Fall the big season for blockbuster novels and great new books, so here’s a tease for a few things to come.
Biography fans will want to look for “Best-Kept Boy in the World” by Christopher Isherwood (Magnus, October), a book about the life and times of Denny Fouts. The title of the book came from Truman Capote, who knew Fouts well — as did others, apparently, because Fouts was a celebrity, an international sensation and a well-known, highly paid prostitute.
Gospel singer Jennifer Knapp writes about coming out and a crisis of faith in “Facing the Music: My Story” (Howard, October). Knapp was at the pinnacle of her career when she abruptly quit and several years later revealed that she is a lesbian. Now an advocate, still a singer, this is a tale of believing in God and oneself.
What’s more fun than a juicy scandal? Not much, as you’ll agree when you put your hands on “Tinseltown” by gay author William J. Mann (Harper, October). Yes, this is a book about Hollywood almost 100 years ago, but what can you say about sex, drugs and debauchery except bring it on.
Publisher Bruno Gmunder always tickles the fancy of erotica art lovers, and this years’ “JoeBoys” by Joe Phillips (October) will be a particular favorite. Lovers of art photography will want to look for “Hairy Chested Men” by Colt (October), also from Gmunder.
“Don’t Ask, Don’t Tell” may be best forgotten, but in “Soldier of Change” by Stephen Snyder-Hill (September, Potomac Books), Snyder-Hill writes about his presentation on Capital Hill against the policy back in 2011, and what happened personally and to him as a soldier. Bonus: a foreword by George Takei.
Readers who want a gut-churning biography will enjoy “My Thinning Years” by Jon Derek Croteau (Hazelden, September). It’s the story of the author’s early life of trying to deny who he was to appease an abusive father and the empowering reason that propelled him to push himself away from anger and abuse toward an acceptance of self and a better life. There’s emotion in this book (you might even get teary a time or two) but its gentle humor and the happy ending you just know is coming might make that bearable.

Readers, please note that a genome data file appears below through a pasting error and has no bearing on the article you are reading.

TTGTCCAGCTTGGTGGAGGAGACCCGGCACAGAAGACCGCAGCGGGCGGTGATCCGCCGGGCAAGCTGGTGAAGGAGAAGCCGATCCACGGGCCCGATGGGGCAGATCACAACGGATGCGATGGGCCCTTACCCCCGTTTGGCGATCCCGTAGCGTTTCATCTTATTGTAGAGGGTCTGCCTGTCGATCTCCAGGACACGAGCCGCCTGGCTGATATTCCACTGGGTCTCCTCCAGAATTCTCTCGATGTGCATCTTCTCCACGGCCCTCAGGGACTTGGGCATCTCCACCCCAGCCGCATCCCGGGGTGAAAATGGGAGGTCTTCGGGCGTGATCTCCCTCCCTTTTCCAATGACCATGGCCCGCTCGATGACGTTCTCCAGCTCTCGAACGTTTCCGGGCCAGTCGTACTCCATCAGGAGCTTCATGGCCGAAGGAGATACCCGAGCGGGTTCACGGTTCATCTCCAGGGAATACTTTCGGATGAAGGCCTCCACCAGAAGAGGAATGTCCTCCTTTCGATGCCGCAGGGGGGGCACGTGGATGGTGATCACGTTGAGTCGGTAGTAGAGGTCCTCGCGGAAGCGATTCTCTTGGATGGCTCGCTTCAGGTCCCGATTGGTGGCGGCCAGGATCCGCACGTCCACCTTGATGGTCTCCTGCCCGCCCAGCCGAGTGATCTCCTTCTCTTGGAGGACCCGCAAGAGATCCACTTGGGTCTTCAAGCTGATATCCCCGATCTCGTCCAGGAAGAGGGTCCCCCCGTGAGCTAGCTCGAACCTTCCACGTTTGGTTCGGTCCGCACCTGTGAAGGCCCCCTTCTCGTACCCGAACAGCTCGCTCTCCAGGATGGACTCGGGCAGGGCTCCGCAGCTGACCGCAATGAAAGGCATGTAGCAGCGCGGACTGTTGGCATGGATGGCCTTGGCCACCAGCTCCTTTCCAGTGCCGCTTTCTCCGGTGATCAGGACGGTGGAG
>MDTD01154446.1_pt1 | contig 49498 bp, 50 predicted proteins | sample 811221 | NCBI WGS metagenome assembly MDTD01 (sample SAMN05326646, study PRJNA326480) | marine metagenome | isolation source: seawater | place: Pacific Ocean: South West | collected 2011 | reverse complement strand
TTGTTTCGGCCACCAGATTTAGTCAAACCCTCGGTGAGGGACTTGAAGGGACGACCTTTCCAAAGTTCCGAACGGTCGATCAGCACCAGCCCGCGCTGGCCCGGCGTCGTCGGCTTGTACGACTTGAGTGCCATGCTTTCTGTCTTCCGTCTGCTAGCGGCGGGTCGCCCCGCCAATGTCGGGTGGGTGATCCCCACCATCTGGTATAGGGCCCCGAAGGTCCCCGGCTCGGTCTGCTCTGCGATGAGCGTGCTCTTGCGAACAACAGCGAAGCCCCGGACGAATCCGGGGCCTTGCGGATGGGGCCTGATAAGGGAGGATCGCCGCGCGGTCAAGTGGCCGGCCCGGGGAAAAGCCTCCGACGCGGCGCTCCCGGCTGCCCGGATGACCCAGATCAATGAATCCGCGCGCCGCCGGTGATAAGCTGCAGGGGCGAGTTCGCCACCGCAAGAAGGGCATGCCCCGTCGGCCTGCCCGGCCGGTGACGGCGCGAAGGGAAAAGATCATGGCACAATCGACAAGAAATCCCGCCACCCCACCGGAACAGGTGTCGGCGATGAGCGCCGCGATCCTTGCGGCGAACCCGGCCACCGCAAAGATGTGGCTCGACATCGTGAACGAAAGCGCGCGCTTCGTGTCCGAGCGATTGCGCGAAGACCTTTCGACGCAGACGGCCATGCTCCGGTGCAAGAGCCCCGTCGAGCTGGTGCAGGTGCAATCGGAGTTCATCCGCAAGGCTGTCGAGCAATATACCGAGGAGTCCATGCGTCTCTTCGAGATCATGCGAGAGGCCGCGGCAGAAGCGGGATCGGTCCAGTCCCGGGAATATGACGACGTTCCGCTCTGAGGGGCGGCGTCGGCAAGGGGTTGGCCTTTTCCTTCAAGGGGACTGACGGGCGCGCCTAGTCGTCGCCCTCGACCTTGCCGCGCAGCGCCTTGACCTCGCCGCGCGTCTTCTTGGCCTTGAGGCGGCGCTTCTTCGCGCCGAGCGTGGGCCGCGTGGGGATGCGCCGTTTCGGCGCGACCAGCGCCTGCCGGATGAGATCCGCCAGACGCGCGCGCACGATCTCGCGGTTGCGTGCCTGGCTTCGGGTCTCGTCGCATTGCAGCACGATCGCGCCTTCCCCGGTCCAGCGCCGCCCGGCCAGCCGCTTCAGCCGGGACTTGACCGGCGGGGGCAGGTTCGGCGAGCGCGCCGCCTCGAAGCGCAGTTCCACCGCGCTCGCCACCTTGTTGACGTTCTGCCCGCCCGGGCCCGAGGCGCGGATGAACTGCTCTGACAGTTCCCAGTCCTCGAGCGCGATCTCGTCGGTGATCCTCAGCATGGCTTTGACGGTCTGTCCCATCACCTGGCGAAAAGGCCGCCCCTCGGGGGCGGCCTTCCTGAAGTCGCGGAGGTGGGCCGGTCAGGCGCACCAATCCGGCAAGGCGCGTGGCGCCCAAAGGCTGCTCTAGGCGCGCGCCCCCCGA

If travel is in your plans this fall, look for “States of Desire, Revisited: Travels in Gay America” by Edmund White (University of Wisconsin, September). In looking back at a trip he took some 30 years ago or more, White compares gay America then with the way things are now, including politics, AIDS and the internet.
And finally, there are two books out this fall for parents of gay kids: “Coming Around: Parenting Lesbian, Gay, Bisexual and Transgender Kids” by Anne Dohrenwend (New Horizon Press, October) is great for parents of teens and 20-somethings, with advice on social issues, legalities and supportive measures you can take with your child. “This is a Book for Parents of Gay Kids” by Dannielle Owens-Reid & Kristin Russo (Chronicle Books, October) is also for parents of older LGBT kids, but this book uses real stories and a Q&A format for ease of use.
Book lovers may also be interested in the D.C. Public Library’s Banned Books Week (Sept. 21-27), a multi-media event dedicated to “the freedom to read.” Several events are planned at the Martin Luther King Jr. Memorial Library (901 G Street, N.W.).